The Open Access Button has mapped over 6,000 paywalls since it launched four months ago. We know this is just the tip of a very large restricted access iceberg and there is still so much work to do. Currently we are recruiting new student team members and a steering committee. We’ve also started developing Button 2.0 and will have exciting announcements in the upcoming weeks. To make sure you’re up to date on these follow us on Facebook and Twitter.
The Open Access Button seeks to make the often invisible problem of paywalls visible, but paywalls aren’t the only open access problems that need to be made more visible. The last few days alone have highlighted problems with publishers and governments that need to be made visible.
There’s the unethical and possibly illegal actions from the publisher Elsevier. Two years ago Dr. Mike Taylor blogged about Elsevier charging to download open access articles and last August Dr. Peter Murray-Rust called attention to Elsevier charging to read open access CC-BY articles. On Sunday, Murray-Rust revisited the topic in “Elsevier are still charging THOUSANDS of pounds for CC-BY articles.” Murray-Rust found that many open access CC-BY articles were labeled as “All rights reserved” and users would be charged hefty sums for permission to reprint the articles. One example that Murray-Rust noted was Elsevier charging 8000 GBP for just the permission for 100 reprints of a CC-BY article that was incorrectly labeled as “All rights reserved.” No one should have to ask permission to re-use a CC-BY paper in any way.
Authors pay an article processing charge (APC) of $500-5,000 ($3,000 is often the standard) to publish their articles open access under a CC-BY license in an Elsevier journal. So, Elsevier is doubly profiting off APCs and the large permission charges for incorrectly labeled articles. Alicia Wise, Director of Access and Policy at Elsevier, responded to Murray-Rust’s email stating that Elsevier is “improving the clarity of our OA license labeling … This is work in progress and should be completed by summer.” This means their work in clarifying their OA license will take at minimum a full year. Taylor, Murray-Rust, and many other bloggers and Twitter users have made some noise about the issue. But there’s more work ahead to keep Elsevier and other publishers accountable.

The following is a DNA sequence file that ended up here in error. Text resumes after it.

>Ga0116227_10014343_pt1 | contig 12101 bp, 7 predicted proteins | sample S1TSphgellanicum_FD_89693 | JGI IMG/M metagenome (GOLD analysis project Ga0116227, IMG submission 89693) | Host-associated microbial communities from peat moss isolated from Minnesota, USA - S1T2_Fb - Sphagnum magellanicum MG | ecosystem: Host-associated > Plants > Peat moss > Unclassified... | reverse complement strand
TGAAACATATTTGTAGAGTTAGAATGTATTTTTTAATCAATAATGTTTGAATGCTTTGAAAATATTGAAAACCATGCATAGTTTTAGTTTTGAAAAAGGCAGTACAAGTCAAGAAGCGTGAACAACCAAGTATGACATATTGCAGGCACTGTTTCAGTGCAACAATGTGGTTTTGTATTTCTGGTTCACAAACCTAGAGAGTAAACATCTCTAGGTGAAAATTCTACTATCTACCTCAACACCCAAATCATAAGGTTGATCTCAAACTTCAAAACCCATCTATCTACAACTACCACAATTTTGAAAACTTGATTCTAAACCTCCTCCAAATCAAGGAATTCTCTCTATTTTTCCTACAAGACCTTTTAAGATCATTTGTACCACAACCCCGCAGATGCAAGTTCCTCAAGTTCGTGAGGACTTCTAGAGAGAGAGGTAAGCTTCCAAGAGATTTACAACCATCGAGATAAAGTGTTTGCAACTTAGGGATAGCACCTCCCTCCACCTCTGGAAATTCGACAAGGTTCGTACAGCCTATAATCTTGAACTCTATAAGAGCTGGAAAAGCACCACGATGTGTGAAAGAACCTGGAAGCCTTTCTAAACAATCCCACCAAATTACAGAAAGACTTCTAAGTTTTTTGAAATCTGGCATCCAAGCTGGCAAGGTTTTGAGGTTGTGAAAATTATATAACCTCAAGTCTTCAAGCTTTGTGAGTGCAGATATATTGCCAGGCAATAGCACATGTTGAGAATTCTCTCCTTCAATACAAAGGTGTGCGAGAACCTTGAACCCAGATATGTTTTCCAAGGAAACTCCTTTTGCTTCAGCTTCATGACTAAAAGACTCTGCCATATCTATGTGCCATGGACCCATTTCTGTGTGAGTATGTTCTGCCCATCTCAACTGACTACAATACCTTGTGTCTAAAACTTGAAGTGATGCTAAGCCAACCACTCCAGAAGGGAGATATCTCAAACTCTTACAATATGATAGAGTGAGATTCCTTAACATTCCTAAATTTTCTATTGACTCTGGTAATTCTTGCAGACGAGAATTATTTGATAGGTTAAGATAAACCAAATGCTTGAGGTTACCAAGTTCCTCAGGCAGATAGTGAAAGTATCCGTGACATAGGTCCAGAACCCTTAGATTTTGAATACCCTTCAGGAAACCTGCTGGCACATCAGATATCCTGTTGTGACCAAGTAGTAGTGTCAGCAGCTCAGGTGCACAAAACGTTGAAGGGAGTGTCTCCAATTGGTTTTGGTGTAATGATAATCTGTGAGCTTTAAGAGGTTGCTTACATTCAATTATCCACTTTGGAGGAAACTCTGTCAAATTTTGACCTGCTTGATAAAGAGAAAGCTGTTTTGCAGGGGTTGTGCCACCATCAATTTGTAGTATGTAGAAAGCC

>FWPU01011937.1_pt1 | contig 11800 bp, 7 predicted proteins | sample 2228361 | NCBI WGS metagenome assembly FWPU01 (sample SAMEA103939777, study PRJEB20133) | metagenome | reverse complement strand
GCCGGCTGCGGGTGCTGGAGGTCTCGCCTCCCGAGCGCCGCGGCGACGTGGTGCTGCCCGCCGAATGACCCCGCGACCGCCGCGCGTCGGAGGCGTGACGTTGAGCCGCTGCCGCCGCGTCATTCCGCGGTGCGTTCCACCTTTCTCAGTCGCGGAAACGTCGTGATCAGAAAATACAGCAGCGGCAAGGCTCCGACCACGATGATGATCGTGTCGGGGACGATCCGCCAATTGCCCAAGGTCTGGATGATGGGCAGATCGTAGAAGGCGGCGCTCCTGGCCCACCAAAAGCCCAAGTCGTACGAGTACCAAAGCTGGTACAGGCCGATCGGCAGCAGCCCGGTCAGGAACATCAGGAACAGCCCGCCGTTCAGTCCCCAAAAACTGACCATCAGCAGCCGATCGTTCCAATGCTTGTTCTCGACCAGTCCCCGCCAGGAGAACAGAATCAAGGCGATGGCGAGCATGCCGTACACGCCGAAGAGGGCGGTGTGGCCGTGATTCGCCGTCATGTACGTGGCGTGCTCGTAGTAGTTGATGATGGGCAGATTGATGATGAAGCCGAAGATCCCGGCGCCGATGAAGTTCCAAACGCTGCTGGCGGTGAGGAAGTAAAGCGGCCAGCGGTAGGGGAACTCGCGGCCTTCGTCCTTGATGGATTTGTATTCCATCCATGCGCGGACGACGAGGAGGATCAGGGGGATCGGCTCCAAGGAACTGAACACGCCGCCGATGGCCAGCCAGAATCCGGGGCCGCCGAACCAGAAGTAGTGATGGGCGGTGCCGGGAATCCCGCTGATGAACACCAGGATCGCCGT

On Monday, H.R. 4186, Frontiers in Innovation, Research, Science and Technology (FIRST) Act was introduced into the United States House of Representatives. Section 303 of the FIRST Act would be a leap backwards for open access to United States federally funded research articles. Some of the harms in Section 303 include embargoes increasing from six to 12 months up to three years, failing to ensure federal agencies have full text copies of their articles to archive, and a lack of clarity about what data will be made accessible and where it would be stored. Read more about the FIRST Act from SPARC here.
Paywalls are the blockade to articles, but we need to also keep our eyes open to other problems on the open access front even in areas we already think we “won” by publishing openly. As advocates we need to keep publishers and governments accountable. We need follow up by ensuring publishers are properly displaying an article’s open access and copyright status and not confusing (whether intentionally or not) their site’s users. We need to push for stronger public access to publicly funded research and fight back when governments are regressing the progress open access advocates have made.
The Open Access Button team is currently comprised of student volunteers. Most of us will soon become early career researchers, librarians or doctors, and we see the need for open access. Often younger academics are told that open access is risky or advocates call for “punk scholars” to pave the gold road first. But isn’t it more risky to let our research hide behind paywalls? To silently wait out a publisher’s year long label fix while they continue to profit off the mistake? Or to not to reach out to our elected representatives and challenge bills that will harm access?
Last week SPARC held their Open Access Meeting in Kansas City. One of the most notable presentations from the conference came from Dr. Erin McKiernan, an early career researcher working at the National Institute of Public Health in Mexico. Her institution only has access to 139 journals and she has pledged to be open. During the talk, McKiernan said, “If I am going to ‘make it’ in science, it has to be on terms I can live with.” (Presentation slides here, and video available in the next 2-3 weeks here.)
Over at team Button, we’re on the same page with McKiernan. This isn’t about what is “risky” or who is “punk” enough. It is about what we can live with. We can’t live with publishers incorrectly labeling open access articles and charging users just for the permission to make copies. We can’t live with governments setting back public access to research. We can’t live with anything less than open. How about you?
Chealsye Bowley is a solo librarian and Master’s in Library and Information Studies student. She presently coordinates social media for the Open Access Button and will soon be transitioning into Launch Coordinator. You can follow her on Twitter at @chealsye and the Open Access Button at @OA_Button.
We can’t live with anything less than Open by PLOS Blogs Network, unless otherwise expressly stated, is licensed under a Creative Commons Attribution 4.0 International License.